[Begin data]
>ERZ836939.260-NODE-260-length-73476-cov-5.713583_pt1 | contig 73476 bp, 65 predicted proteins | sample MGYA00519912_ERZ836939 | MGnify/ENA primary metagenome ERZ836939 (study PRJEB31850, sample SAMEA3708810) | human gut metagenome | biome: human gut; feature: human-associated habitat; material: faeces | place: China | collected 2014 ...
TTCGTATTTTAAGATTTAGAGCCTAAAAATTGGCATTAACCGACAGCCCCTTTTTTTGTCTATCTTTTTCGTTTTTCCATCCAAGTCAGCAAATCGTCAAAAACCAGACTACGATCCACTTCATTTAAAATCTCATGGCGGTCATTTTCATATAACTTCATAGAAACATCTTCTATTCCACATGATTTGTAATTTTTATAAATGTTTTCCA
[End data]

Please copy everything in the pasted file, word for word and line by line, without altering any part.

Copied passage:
>ERZ836939.260-NODE-260-length-73476-cov-5.713583_pt1 | contig 73476 bp, 65 predicted proteins | sample MGYA00519912_ERZ836939 | MGnify/ENA primary metagenome ERZ836939 (study PRJEB31850, sample SAMEA3708810) | human gut metagenome | biome: human gut; feature: human-associated habitat; material: faeces | place: China | collected 2014 ...
TTCGTATTTTAAGATTTAGAGCCTAAAAATTGGCATTAACCGACAGCCCCTTTTTTTGTCTATCTTTTTCGTTTTTCCATCCAAGTCAGCAAATCGTCAAAAACCAGACTACGATCCACTTCATTTAAAATCTCATGGCGGTCATTTTCATATAACTTCATAGAAACATCTTCTATTCCACATGATTTGTAATTTTTATAAATGTTTTCCA